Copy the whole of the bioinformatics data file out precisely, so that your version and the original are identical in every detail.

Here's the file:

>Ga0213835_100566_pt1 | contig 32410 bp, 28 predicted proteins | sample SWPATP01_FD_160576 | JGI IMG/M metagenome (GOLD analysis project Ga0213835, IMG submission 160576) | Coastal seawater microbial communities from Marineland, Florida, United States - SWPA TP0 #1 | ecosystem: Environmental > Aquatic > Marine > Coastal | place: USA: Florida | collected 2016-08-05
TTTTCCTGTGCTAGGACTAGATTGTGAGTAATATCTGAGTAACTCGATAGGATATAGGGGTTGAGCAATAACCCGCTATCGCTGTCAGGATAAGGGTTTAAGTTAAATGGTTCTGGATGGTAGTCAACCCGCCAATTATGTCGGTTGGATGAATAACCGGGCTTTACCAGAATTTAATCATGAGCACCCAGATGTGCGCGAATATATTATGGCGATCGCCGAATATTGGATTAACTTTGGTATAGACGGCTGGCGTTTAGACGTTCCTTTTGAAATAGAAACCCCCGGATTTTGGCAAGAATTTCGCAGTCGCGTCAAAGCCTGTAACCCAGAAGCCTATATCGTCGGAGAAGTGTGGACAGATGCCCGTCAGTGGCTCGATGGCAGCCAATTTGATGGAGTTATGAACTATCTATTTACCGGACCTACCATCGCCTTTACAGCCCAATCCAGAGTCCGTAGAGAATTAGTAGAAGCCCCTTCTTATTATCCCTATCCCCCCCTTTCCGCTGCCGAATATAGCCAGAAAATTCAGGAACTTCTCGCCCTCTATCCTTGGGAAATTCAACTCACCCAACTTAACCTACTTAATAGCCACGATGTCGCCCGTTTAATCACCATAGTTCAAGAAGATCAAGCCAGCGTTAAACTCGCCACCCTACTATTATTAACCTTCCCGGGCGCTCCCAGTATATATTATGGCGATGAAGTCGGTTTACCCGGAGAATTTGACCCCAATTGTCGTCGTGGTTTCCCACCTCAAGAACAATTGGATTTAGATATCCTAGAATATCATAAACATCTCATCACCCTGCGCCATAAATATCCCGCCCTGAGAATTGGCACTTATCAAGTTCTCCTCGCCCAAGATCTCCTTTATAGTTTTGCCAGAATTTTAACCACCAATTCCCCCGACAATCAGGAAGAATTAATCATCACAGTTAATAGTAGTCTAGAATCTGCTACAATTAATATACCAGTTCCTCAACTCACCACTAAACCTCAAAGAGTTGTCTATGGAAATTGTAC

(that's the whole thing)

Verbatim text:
>Ga0213835_100566_pt1 | contig 32410 bp, 28 predicted proteins | sample SWPATP01_FD_160576 | JGI IMG/M metagenome (GOLD analysis project Ga0213835, IMG submission 160576) | Coastal seawater microbial communities from Marineland, Florida, United States - SWPA TP0 #1 | ecosystem: Environmental > Aquatic > Marine > Coastal | place: USA: Florida | collected 2016-08-05
TTTTCCTGTGCTAGGACTAGATTGTGAGTAATATCTGAGTAACTCGATAGGATATAGGGGTTGAGCAATAACCCGCTATCGCTGTCAGGATAAGGGTTTAAGTTAAATGGTTCTGGATGGTAGTCAACCCGCCAATTATGTCGGTTGGATGAATAACCGGGCTTTACCAGAATTTAATCATGAGCACCCAGATGTGCGCGAATATATTATGGCGATCGCCGAATATTGGATTAACTTTGGTATAGACGGCTGGCGTTTAGACGTTCCTTTTGAAATAGAAACCCCCGGATTTTGGCAAGAATTTCGCAGTCGCGTCAAAGCCTGTAACCCAGAAGCCTATATCGTCGGAGAAGTGTGGACAGATGCCCGTCAGTGGCTCGATGGCAGCCAATTTGATGGAGTTATGAACTATCTATTTACCGGACCTACCATCGCCTTTACAGCCCAATCCAGAGTCCGTAGAGAATTAGTAGAAGCCCCTTCTTATTATCCCTATCCCCCCCTTTCCGCTGCCGAATATAGCCAGAAAATTCAGGAACTTCTCGCCCTCTATCCTTGGGAAATTCAACTCACCCAACTTAACCTACTTAATAGCCACGATGTCGCCCGTTTAATCACCATAGTTCAAGAAGATCAAGCCAGCGTTAAACTCGCCACCCTACTATTATTAACCTTCCCGGGCGCTCCCAGTATATATTATGGCGATGAAGTCGGTTTACCCGGAGAATTTGACCCCAATTGTCGTCGTGGTTTCCCACCTCAAGAACAATTGGATTTAGATATCCTAGAATATCATAAACATCTCATCACCCTGCGCCATAAATATCCCGCCCTGAGAATTGGCACTTATCAAGTTCTCCTCGCCCAAGATCTCCTTTATAGTTTTGCCAGAATTTTAACCACCAATTCCCCCGACAATCAGGAAGAATTAATCATCACAGTTAATAGTAGTCTAGAATCTGCTACAATTAATATACCAGTTCCTCAACTCACCACTAAACCTCAAAGAGTTGTCTATGGAAATTGTAC